Japan FDI inflows modest, but picking up

Foreign direct investment by Japan in India has been extremely modest in comparison with Japanese investment elsewhere in Asia, notably China, but has shown signs of picking up steam recently, though moving in fits and starts—India FDI inflows from Japan were worth $400 million in 2002-03, but hovered between a quarter and half that level over the next four years before spiking to $800 million in 2007-08 then plunging to $200 million in 2008-09. Foreign technology transfer approvals are perhaps a more stable indicator of the upward trend in Japanese businesses’ interest in India—permission had been granted for 878 such technology collaborations through May 2009, placing Japan third in the list behind Germany and the United States.

Car manufacturer Maruti Suzuki is the best-known success story among Japanese firms tying up with Indian partners. Now in its 29th year in India, the company makes one in every two cars sold in India. Other big hitters among the approximately 700 Japanese firms with operations in India are Asahi Glass, Honda, Marubeni, Mitsubishi, Panasonic, pharmaceutical maker Ranbaxy (bought for $5 billion by Daiichi Sankyo in 2008), Sony and Toyota. Among Japanese small and medium-sized enterprises with a presence in India, rice-milling machine manufacturer Satake is prominent.

Potholes, Power Cuts and Paperwork

The long-standing hesitancy of Japanese firms to invest in India can be put down to four main problems: bureaucratic red tape, in the shape of complicated taxation, customs clearance and land acquisition and utilization systems; backward infrastructure, including unreliable power supply, poor roads and port facilities; pro-labor policies resulting in numerous labor disputes; and chronic security risks from ultra-left-wing and Pakistan-linked terrorist groups.

The Indian government has moved in the past decade to prune the thicket of red tape that foreign firms targeting India have faced—a hangover from the “License Raj” system that operated in the four decades until 1990, when India ran a Soviet-style command economy—and create a more investment-friendly climate to attract investment from overseas. FDI policy rationalization and liberalization measures adopted by New Delhi have seen steadily increasing inflows of foreign investment. Between April and August 2010, total FDI inflows into India totaled $11 billion, a 28 percent decline on the $15.3 billion posted for the same period the year before, but five times the comparable figure of $2.2 billion five years previously. The cumulative amount of FDI into India from August 1991 to August 2010 stood at $140 billion. Japan’s share of that was a miserly 4 percent. But deregulation clearly has a long, long way to go: The World Bank rates India 134th out of 183 countries for ease of doing business in its 2011 list.  In the same list, India stands at 177th in terms of dealing with construction contracts and 182nd for enforcement of contracts (the respective standings for Japan, by comparison, are 18th, 44th and 19th).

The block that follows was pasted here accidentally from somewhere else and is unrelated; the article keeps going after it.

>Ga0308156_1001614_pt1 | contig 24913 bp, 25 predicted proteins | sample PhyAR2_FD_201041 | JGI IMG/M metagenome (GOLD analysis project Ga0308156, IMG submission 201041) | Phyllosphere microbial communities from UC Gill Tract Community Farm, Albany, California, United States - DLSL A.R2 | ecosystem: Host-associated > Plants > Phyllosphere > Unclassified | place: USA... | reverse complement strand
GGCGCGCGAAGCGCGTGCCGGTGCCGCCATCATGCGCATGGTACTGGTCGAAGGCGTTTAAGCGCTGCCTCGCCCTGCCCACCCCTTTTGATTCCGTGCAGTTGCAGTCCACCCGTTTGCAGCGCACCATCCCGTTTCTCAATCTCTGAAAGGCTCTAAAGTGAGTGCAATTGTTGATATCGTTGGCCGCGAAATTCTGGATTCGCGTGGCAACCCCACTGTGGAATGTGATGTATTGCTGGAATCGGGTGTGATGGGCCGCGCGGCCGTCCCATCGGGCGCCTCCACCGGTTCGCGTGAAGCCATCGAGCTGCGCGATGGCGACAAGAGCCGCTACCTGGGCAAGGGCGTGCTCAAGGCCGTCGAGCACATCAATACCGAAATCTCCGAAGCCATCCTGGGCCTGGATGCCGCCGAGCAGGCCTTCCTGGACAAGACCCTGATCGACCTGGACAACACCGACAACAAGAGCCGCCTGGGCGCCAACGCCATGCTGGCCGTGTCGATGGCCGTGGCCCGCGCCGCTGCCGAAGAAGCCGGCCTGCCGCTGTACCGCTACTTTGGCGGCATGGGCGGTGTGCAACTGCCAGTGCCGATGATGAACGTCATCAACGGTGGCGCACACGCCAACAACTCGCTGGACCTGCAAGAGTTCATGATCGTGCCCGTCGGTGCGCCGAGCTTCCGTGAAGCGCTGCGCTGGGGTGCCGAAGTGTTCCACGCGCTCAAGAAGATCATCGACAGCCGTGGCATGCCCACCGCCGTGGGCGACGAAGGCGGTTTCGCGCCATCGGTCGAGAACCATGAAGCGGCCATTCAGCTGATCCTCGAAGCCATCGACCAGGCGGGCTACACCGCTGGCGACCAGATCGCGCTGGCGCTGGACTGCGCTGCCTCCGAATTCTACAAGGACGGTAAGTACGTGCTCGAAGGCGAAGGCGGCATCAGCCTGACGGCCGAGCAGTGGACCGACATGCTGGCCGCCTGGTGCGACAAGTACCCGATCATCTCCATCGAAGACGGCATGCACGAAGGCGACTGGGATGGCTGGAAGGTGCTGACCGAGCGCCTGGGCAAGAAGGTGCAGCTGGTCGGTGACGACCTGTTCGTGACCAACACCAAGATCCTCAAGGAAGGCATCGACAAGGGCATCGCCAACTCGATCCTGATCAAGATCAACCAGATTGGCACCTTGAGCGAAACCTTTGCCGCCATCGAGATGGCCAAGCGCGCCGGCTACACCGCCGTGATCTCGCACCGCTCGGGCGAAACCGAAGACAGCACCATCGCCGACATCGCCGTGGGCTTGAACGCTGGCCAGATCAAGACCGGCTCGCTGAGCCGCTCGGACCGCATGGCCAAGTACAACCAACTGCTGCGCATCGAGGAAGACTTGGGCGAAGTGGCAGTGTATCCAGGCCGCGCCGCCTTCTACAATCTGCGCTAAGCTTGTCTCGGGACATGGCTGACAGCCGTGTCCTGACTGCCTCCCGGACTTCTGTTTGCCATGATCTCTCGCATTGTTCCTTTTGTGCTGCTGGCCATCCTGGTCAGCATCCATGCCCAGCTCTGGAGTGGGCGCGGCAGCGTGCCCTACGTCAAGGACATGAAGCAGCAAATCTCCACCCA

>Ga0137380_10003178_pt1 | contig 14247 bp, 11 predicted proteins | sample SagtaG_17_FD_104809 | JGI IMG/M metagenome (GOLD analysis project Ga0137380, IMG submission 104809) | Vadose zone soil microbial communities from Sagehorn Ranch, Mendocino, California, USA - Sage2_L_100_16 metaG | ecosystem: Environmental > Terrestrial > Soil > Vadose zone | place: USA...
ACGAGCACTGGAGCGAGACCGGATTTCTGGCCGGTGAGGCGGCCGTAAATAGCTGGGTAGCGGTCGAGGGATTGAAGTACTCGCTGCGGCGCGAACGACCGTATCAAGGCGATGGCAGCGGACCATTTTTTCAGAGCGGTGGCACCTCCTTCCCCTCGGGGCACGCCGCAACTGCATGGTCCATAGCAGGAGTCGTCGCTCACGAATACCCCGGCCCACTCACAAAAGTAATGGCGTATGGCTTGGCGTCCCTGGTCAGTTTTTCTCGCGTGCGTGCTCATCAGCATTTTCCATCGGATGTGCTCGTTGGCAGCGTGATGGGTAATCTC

Boom Times Set to Continue

For P.N. Karanth, the avuncular secretary of the Indo-Japan Chamber of Commerce & Industry’s Karnataka branch, Japan’s increased interest in India is a no-brainer.

“Coming to India today is inescapable for the Japanese,” said Karanth, who has been doing business with Japan since 1982. “In the next 30 years, India is going to gallop ahead.”

That prediction seems a fair one: In its World Economic Outlook report for October, the International Monetary Fund said the Indian economy will expand 9.7 percent this year, up from the July forecast of 9.4 percent, and the Economist Intelligence Unit sees India’s real gross domestic product growth averaging 6.5 percent annually in 2011-30, which would make the country the fastest-growing large economy in the world during that period.

P.N. Karanth, secretary of the Indo-Japan Chamber of Commerce & Industry’s branch in Karnataka State, one of the two in the nation

“Today, if you talk to any senior Japanese executives, they say, ‘I want to be in India,’” said Karanth, who runs well-attended seminars to explain the Japanese way of thinking and doing business to Indian businesspeople, pointing to increased Japanese interest in making India an alternative to China.